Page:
Hollywood films partially construct how Americans think about education. Recent work on the representation of schools in American cinema has highlighted the role of class difference in shaping school film genres. It has also advanced the idea that a nuanced understanding of American individualism helps to explain why the different class genres are shaped as they are. This article attempts to refine this theoretical approach by focusing on the paradox of individualism, which suggests that individualism must always be dependent on community. We examine 5 films (Rushmore 1988, The Breakfast Club 1985, Mona Lisa Smile 2003, School of Rock 2003, and Stand and Deliver 1988) and argue that, although the values of individualism are certainly celebrated, these films also show, perhaps unwittingly, that the achievements of individualism require robust student communities. We describe how student communities function in these films, what achievements they make possible, and what obstacles they face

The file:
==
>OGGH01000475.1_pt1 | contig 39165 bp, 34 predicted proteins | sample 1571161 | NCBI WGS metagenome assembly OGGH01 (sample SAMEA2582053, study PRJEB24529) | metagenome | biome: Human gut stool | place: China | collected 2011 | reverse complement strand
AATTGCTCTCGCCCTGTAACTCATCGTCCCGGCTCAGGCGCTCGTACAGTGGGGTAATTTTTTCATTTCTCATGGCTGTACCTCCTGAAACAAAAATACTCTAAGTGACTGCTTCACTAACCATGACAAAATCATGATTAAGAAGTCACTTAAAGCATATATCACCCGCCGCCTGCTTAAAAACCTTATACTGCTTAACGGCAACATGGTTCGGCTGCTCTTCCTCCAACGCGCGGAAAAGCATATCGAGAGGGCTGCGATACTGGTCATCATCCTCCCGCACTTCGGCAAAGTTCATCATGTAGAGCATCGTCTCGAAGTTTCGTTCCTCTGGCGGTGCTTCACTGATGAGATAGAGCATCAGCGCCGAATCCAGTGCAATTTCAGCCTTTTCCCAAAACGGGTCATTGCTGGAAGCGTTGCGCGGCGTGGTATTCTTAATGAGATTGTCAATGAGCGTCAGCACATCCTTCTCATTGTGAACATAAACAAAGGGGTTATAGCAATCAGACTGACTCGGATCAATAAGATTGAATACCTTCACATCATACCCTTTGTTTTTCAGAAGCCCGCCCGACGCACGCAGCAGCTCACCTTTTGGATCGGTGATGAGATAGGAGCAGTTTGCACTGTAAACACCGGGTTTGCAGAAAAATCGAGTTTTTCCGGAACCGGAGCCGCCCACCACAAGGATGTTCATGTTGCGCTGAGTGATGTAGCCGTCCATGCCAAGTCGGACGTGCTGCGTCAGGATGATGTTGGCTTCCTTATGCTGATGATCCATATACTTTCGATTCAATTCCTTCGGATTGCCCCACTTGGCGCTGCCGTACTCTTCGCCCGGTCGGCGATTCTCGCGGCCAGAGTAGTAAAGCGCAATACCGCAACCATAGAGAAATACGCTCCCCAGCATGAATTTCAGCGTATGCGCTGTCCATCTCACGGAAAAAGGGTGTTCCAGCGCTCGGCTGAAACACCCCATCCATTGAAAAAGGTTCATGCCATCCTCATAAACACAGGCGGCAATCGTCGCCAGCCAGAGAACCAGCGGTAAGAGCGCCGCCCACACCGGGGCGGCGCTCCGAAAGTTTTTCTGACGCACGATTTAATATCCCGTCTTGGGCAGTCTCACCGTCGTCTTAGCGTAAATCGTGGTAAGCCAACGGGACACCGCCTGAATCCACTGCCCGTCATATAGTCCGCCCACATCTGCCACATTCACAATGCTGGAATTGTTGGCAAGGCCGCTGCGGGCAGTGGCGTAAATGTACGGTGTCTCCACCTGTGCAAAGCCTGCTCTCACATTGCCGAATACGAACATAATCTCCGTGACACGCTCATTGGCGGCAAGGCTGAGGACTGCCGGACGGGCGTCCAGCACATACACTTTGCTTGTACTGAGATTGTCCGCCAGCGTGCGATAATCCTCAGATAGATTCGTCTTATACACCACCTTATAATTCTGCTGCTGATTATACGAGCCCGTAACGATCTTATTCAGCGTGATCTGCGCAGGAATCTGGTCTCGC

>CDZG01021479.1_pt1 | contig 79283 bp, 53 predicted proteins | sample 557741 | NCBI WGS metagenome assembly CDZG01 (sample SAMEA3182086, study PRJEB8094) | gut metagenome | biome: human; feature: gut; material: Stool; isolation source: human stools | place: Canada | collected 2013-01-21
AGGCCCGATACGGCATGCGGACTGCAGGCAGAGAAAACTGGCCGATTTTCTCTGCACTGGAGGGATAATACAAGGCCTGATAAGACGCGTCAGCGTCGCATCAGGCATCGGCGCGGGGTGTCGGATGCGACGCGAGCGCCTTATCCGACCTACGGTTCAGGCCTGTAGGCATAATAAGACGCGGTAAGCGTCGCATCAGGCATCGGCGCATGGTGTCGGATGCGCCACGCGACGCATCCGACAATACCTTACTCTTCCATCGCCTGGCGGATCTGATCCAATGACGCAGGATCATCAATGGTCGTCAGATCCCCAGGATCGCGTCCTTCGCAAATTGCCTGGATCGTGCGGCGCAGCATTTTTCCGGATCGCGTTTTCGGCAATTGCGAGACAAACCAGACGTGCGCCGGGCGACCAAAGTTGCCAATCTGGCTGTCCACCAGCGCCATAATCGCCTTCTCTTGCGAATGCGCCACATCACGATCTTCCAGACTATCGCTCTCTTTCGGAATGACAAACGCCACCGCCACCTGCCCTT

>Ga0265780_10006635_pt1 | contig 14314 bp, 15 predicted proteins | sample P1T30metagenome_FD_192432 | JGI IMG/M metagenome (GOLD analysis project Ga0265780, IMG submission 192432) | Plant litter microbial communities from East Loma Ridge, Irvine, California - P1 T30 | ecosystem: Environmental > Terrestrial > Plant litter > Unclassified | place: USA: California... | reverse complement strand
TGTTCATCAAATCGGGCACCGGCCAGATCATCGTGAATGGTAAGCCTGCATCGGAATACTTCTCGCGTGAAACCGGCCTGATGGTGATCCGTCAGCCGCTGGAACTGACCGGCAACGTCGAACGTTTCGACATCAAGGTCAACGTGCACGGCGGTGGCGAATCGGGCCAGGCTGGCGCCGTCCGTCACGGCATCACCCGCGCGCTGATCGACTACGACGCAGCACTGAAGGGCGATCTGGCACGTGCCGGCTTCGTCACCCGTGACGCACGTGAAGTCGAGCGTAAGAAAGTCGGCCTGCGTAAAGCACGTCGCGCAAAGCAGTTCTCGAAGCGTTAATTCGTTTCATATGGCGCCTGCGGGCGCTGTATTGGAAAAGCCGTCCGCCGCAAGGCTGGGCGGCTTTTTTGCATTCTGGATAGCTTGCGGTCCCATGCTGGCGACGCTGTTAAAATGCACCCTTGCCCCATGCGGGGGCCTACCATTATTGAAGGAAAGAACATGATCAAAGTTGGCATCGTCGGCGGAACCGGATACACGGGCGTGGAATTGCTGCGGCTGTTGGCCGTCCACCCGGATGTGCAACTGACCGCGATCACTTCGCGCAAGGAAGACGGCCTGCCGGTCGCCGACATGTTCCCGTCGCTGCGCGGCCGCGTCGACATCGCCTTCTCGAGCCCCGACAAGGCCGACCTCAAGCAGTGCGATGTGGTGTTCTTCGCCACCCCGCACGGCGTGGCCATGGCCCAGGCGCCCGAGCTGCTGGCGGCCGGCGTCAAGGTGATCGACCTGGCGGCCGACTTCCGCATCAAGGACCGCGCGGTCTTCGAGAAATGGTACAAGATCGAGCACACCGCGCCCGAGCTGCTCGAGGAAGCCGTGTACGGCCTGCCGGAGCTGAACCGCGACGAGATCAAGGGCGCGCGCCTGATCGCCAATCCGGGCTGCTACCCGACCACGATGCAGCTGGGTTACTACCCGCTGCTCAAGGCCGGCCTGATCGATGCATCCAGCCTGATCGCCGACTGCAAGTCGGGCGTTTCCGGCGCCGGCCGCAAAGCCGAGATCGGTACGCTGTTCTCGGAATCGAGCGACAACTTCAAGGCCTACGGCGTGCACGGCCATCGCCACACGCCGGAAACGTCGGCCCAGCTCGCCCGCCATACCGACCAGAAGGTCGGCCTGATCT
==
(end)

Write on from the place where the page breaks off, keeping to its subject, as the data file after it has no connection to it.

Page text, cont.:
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DOI 10.1080/00131941003622211
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Orientalism.Peter Gran & Edward Said - 1980 - Journal of the American Oriental Society 100 (3):328.
Individualism.Steven Lukes - 1974 - Political Theory 2 (4):449-450.
Experience and Education.John Dewey - 1939 - Philosophy 14 (56):482-483.

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